Avatar of artemkorsakov

artemkorsakov's solution

to Armstrong Numbers in the Java Track

Published at Jan 29 2019 · 0 comments
Instructions
Test suite
Solution

Note:

This exercise has changed since this solution was written.

An Armstrong number is a number that is the sum of its own digits each raised to the power of the number of digits.

For example:

  • 9 is an Armstrong number, because 9 = 9^1 = 9
  • 10 is not an Armstrong number, because 10 != 1^2 + 0^2 = 1
  • 153 is an Armstrong number, because: 153 = 1^3 + 5^3 + 3^3 = 1 + 125 + 27 = 153
  • 154 is not an Armstrong number, because: 154 != 1^3 + 5^3 + 4^3 = 1 + 125 + 64 = 190

Write some code to determine whether a number is an Armstrong number.

Java Tips

For more help on how to solve this exercise, please refer to the tutorial provided as part of the hello world exercise: TUTORIAL.md

Running the tests

You can run all the tests for an exercise by entering

$ gradle test

in your terminal.

Source

Wikipedia https://en.wikipedia.org/wiki/Narcissistic_number

Submitting Incomplete Solutions

It's possible to submit an incomplete solution so you can see how others have completed the exercise.

ArmstrongNumbersTest.java

import org.junit.Before;
import org.junit.Ignore;
import org.junit.Test;

import static org.junit.Assert.assertTrue;
import static org.junit.Assert.assertFalse;

public class ArmstrongNumbersTest {

    private ArmstrongNumbers armstrongNumbers;

    @Before
    public void setup() {
        armstrongNumbers = new ArmstrongNumbers();
    }

    @Test
    public void singleDigitsAreArmstrongNumbers() {
        int input = 5;

        assertTrue(armstrongNumbers.isArmstrongNumber(input));
    }

    @Ignore("Remove to run test")
    @Test
    public void noTwoDigitArmstrongNumbers() {
        int input = 10;

        assertFalse(armstrongNumbers.isArmstrongNumber(input));
    }

    @Ignore("Remove to run test")
    @Test
    public void threeDigitNumberIsArmstrongNumber() {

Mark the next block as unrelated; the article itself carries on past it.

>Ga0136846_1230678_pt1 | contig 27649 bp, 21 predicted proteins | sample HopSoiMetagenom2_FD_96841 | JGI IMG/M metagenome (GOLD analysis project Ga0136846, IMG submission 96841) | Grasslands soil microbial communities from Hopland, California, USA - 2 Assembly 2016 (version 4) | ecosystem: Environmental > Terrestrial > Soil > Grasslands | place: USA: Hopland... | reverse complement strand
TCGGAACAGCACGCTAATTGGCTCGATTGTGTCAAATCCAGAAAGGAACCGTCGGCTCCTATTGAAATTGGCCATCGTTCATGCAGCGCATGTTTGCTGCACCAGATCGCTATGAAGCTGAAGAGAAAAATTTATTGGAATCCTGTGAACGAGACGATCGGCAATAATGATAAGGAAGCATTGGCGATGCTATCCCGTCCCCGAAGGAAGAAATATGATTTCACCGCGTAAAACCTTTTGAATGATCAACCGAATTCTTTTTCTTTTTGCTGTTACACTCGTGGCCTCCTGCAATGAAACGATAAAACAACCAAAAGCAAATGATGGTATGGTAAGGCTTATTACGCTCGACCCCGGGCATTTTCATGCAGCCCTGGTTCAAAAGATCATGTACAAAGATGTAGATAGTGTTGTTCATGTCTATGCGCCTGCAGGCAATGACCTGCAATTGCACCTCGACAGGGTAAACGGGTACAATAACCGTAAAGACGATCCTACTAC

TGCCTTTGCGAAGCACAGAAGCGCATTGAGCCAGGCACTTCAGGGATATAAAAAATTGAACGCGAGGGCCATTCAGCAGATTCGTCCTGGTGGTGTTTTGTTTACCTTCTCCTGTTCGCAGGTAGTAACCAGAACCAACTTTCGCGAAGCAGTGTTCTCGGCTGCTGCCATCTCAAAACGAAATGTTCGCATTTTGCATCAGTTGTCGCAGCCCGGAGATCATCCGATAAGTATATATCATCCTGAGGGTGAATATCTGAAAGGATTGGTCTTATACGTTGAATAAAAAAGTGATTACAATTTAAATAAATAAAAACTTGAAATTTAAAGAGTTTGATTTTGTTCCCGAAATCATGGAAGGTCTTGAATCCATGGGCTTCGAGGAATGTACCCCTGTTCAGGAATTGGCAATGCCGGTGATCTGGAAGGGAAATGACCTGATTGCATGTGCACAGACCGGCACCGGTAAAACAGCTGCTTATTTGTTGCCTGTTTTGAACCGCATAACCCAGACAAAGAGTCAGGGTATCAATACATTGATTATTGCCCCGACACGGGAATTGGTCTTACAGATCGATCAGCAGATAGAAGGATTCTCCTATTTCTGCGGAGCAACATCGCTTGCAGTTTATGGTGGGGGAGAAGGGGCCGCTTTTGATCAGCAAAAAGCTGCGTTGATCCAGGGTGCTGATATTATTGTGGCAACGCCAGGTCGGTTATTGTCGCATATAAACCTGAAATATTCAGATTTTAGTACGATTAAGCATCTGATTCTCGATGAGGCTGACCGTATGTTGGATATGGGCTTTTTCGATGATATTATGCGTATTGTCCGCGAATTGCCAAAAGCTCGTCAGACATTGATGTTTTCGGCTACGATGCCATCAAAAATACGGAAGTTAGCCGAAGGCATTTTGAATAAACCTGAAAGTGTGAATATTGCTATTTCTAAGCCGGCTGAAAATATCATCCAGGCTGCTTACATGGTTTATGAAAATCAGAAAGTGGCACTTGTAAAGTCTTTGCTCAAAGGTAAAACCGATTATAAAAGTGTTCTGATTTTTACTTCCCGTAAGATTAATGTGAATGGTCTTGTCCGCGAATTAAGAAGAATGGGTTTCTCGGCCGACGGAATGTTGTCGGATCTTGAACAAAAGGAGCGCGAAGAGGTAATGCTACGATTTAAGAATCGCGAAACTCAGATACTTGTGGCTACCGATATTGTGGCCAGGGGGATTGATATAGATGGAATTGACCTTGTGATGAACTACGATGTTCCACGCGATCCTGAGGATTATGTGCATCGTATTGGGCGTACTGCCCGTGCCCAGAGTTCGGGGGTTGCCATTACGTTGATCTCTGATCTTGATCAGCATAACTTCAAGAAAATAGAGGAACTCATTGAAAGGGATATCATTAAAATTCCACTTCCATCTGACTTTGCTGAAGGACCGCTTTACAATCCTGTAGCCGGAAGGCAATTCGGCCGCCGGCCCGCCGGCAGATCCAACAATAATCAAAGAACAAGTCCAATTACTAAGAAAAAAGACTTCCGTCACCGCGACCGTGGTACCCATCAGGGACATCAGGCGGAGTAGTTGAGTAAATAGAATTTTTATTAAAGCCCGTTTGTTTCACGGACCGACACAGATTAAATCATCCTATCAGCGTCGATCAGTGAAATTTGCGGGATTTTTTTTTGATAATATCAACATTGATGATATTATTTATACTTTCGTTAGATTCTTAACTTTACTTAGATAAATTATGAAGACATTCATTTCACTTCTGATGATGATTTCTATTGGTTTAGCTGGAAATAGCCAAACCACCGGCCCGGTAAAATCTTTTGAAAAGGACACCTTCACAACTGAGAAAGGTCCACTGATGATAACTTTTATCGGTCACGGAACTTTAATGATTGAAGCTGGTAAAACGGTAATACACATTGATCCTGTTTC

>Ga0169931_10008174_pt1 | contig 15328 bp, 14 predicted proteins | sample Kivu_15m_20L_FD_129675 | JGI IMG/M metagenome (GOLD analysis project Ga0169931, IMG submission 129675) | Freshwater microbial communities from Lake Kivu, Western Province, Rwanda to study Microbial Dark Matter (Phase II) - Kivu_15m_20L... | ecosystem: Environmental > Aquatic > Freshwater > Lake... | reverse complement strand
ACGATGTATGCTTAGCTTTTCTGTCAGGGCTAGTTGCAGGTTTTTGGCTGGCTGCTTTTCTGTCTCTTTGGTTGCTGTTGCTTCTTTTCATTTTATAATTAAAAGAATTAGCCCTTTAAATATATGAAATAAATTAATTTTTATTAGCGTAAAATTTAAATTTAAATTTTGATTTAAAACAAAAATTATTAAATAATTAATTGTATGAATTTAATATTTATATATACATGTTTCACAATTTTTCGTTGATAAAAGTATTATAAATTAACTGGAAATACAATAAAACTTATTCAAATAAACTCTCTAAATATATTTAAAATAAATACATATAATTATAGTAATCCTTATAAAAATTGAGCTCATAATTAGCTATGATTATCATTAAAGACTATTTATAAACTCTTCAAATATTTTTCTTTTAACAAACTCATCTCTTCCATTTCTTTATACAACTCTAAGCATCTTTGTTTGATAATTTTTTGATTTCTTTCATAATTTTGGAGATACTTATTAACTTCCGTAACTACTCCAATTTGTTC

int input = 153;
        
        assertTrue(armstrongNumbers.isArmstrongNumber(input));
    }

    @Ignore("Remove to run test")
    @Test
    public void threeDigitNumberIsNotArmstrongNumber() {
        int input = 100;
        
        assertFalse(armstrongNumbers.isArmstrongNumber(input));
    }

    @Ignore("Remove to run test")
    @Test
    public void fourDigitNumberIsArmstrongNumber() {
        int input = 9474;
        
        assertTrue(armstrongNumbers.isArmstrongNumber(input));
    }

    @Ignore("Remove to run test")
    @Test
    public void fourDigitNumberIsNotArmstrongNumber() {
        int input = 9475;
        
        assertFalse(armstrongNumbers.isArmstrongNumber(input));
    }

    @Ignore("Remove to run test")
    @Test
    public void sevenDigitNumberIsArmstrongNumber() {
        int input = 9926315;
        
        assertTrue(armstrongNumbers.isArmstrongNumber(input));
    }

    @Ignore("Remove to run test")
    @Test
    public void sevenDigitNumberIsNotArmstrongNumber() {
        int input = 9926314;
        
        assertFalse(armstrongNumbers.isArmstrongNumber(input));
    }

}
import java.util.Arrays;

class ArmstrongNumbers {

    boolean isArmstrongNumber(int numberToCheck) {
        String[] nums = String.valueOf(numberToCheck).split("");
        return (numberToCheck > 0) && (Arrays.stream(nums).mapToInt(n -> (int) Math.pow(Integer.parseInt(n), nums.length)).sum() == numberToCheck);
    }
    
}

Community comments

Find this solution interesting? Ask the author a question to learn more.

What can you learn from this solution?

A huge amount can be learned from reading other people’s code. This is why we wanted to give exercism users the option of making their solutions public.

Here are some questions to help you reflect on this solution and learn the most from it.

  • What compromises have been made?
  • Are there new concepts here that you could read more about to improve your understanding?